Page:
Was Bitcoin Network Attacked or Stress Tested?

CoinWallet.eu conducted a test to see if the current block size limit is enough for increasing bitcoin transactions.

Photo: Benn Gunn Baker/Flickr

Photo: Benn Gunn Baker/Flickr

Can the bitcoin network keep up with increased number of bitcoin transactions? This question inspired CoinWallet.eu and they came up with initiative which was interpreted as a hacker attack at first and turned out to be a stress test of bitcoin network.

The idea was to deluge the network with bitcoin transactions in order to see if current size of block of data is enough. As a reminder nowadays maximum size is 1 megabyte.

The team conducting the test aimed at proving that 1 mb blocksize endangers bitcoin in case of hacker attack. What did they do? They just simulated such an attack when the system got overloaded with transactions. If the situation happened for real, it would lead to a plenty of unconfirmed transactions and system failure for hours if not for days.

Peter Todd explains the whole process: “CoinWallet.eu claimed they would spend 20BTC – about $5kUSD – to create transactions with a fee of 0.1mBTC/KB. That works out to 200MB worth of transactions, which will take some time to be mined.”

Usacryptocoins.com describes the whole process and results of the test: “It appears the test started at 4 am eastern time, with the size of block 362002 jumping to near the 1 mb blocksize limit. After this point most blocks were near or at the limit, but there were several blocks of normal size, probably since they were mined faster than the spam could fill them up. Starting with block 362030 at 8:21 am nearly every block was at its size limit, with unconfirmed transactions piling up and slowing down transaction speed worldwide. Transaction fees began to rapidly rise as seen in the below chart, exceeding 0.005 Bitcoins per transaction briefly which is 5000% higher than usual. This increase in transaction fees is a direct result of demand to send transactions exceeding the available transaction slots in a block, a beautiful example of the law of supply and demand at work.”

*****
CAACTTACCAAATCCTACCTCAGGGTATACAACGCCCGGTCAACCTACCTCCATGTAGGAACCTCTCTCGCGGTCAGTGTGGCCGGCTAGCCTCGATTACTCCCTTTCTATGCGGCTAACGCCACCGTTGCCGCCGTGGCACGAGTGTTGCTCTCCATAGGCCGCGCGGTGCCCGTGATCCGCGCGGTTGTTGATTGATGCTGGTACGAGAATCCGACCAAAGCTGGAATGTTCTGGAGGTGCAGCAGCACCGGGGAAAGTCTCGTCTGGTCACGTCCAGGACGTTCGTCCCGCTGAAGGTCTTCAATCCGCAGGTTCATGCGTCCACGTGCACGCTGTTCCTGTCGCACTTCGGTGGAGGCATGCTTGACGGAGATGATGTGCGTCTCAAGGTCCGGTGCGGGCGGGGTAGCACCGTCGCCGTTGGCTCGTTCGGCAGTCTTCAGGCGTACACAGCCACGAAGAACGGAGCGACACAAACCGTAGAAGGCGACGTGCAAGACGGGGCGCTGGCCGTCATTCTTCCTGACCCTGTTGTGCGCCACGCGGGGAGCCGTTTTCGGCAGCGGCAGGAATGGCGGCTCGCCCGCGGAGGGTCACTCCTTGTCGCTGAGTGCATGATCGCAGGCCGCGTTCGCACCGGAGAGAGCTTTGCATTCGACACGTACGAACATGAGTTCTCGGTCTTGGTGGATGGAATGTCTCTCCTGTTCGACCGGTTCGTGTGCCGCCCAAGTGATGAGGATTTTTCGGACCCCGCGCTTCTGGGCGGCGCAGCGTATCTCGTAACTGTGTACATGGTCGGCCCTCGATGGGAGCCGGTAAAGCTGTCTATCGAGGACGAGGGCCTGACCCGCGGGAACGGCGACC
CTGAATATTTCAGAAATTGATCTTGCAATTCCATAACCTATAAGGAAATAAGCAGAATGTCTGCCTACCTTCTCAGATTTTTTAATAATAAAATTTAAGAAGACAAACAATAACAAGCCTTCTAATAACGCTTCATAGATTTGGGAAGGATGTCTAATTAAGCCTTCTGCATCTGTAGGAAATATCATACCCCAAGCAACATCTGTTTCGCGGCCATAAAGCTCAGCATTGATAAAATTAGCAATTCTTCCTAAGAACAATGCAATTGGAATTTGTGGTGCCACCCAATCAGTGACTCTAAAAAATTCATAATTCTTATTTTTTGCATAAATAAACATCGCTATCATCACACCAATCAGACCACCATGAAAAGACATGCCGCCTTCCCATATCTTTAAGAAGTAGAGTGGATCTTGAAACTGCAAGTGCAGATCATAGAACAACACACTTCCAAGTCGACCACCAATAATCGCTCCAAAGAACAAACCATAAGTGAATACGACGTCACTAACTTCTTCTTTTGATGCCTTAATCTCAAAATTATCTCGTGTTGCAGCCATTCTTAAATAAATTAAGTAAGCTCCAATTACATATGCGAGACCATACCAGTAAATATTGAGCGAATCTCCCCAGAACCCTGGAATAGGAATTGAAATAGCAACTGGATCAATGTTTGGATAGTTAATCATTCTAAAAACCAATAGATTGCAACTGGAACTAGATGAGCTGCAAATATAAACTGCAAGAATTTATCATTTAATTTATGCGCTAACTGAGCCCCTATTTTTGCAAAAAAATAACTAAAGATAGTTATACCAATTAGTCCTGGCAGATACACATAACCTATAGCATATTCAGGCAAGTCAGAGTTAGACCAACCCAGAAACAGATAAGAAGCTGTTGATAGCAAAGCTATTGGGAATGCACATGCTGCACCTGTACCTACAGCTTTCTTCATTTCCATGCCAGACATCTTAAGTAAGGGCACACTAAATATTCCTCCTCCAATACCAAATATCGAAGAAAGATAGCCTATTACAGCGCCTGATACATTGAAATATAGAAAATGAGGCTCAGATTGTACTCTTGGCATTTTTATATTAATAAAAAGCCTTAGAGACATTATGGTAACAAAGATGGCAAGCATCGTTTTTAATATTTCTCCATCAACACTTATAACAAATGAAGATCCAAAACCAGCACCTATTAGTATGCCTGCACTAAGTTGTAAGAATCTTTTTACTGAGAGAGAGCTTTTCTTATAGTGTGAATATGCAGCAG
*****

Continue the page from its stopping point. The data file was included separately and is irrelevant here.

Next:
The experiment didn’t go as smoothly as if buttered. At 5 p.m. servers crashed. Although they were soon restarted, production of the planned transaction volume was already impossible. Only 15% of expected volume occurred.

It should be noted that the average number of bitcoin transactions, although growing consistently, does not exceed the limit now. But the test shows that it’s risky to wait until it will. Technically the process of changing a block size is not difficult. The only thing to do is to rewrite a bitcoin code. But the change should be approved by most of miners. Otherwise there would be two different versions of bitcoin running.

Due to crash of servers during the recent test CoinWallet.eu is planning to conduct another one in a week.

Share This article

We welcome comments that advance the story directly or with relevant tangential information. We try to block comments that use offensive language, all capital letters or appear to be spam, and we review comments frequently to ensure they meet our standards. If you see a comment that you believe is irrelevant or inappropriate, you can flag it to our editors by using the report abuse links. Views expressed in the comments do not represent those of Coinspeaker Ltd.